Heart problems in children are more varied and complex than in adults as they suffer from a group of diseases called congenital heart diseases (Cardiac defects present since birth) as well as from many diseases seen in adults. Children with congenital heart disease pose a significant health problem. The severity of congenital heart disease range from simple defects to various complex diseases. A significant proportion of the untreated children with congenital heart disease actually die before reaching adolescence. But the good news is many of children’s heart diseases are completely treatable by early and effective therapy.

These days the advent of fetal echocardiography has enabled us to know about the structure and function of the developing heart of the fetus. Fetal echocardiography can diagnose important heart diseases in fetus making it possible to take adequate precautionary measures.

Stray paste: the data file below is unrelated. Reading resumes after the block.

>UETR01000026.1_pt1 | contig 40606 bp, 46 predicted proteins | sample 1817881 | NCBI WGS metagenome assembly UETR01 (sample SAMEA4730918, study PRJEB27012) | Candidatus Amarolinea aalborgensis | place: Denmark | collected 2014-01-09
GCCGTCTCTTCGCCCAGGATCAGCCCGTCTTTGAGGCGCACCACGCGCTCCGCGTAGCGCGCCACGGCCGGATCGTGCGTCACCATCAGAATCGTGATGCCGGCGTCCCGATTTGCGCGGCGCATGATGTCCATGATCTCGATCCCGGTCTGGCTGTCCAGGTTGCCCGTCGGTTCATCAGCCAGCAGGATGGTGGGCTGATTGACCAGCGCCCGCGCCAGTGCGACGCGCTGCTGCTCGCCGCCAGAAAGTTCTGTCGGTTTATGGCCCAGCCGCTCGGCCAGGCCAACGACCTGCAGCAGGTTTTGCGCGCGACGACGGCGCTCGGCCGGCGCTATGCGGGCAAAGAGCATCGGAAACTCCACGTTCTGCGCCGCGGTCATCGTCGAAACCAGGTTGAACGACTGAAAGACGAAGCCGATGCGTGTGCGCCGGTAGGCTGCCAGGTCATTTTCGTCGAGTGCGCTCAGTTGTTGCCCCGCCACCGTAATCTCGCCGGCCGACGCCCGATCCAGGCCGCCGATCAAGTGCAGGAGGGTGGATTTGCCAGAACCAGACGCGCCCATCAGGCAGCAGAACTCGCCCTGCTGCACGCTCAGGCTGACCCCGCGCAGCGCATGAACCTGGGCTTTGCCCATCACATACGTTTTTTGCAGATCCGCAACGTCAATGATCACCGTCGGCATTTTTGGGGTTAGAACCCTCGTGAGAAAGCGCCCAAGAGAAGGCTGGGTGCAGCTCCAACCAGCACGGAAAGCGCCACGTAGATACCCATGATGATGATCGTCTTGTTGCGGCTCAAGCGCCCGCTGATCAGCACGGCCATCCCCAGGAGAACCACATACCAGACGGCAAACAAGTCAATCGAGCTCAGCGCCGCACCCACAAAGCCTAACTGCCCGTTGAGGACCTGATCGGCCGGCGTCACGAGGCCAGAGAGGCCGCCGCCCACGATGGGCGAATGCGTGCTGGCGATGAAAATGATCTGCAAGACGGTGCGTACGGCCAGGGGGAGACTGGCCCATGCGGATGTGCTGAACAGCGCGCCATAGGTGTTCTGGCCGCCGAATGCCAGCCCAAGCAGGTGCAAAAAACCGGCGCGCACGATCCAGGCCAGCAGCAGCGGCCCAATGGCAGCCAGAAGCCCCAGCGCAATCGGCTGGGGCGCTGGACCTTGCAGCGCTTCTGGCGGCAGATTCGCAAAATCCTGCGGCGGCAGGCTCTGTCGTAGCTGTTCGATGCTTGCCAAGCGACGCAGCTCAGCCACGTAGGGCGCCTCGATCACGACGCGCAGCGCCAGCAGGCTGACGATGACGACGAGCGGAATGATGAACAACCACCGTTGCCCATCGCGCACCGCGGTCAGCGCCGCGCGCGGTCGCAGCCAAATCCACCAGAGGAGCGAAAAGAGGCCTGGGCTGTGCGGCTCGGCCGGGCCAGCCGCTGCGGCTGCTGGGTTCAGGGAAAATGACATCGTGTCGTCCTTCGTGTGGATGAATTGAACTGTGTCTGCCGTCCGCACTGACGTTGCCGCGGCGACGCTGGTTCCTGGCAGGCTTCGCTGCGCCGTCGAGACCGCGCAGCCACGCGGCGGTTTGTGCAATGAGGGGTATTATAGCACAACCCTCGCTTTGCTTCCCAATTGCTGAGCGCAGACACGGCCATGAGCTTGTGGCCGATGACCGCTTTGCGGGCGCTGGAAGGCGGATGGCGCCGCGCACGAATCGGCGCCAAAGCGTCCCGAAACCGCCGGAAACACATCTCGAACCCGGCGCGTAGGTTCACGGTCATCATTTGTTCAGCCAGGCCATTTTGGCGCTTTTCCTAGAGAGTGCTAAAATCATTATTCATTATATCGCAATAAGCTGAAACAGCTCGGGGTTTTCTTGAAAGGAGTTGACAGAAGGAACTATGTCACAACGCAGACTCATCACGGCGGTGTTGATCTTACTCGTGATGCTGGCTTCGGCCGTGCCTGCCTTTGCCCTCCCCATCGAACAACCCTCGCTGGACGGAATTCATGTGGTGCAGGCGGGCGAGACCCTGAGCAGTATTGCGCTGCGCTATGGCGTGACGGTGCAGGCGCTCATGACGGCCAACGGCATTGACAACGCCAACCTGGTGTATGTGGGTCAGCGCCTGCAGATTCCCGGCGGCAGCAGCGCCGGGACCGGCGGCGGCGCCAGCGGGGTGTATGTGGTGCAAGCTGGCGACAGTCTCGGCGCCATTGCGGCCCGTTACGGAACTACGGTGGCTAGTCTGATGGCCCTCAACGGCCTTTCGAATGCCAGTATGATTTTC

It is important to know about the symptoms of heart disease in children so that unnecessary delay in seeking medical attention can be avoided. I will explain about the symptoms.

Symptoms of heart disease in children

 The important symptoms of heart disease include

  1. Cyanosis: it means bluish discoloration of lips, tongue, finger tips and toes. Sometimes cyanosis is mild and inapparent to the eye, but the child would be obviously blue while crying. Cyanosis is usually associated with serious cardiovascular diseases. Never ignore any cyanosis seen in a child and you should immediately consult your doctor.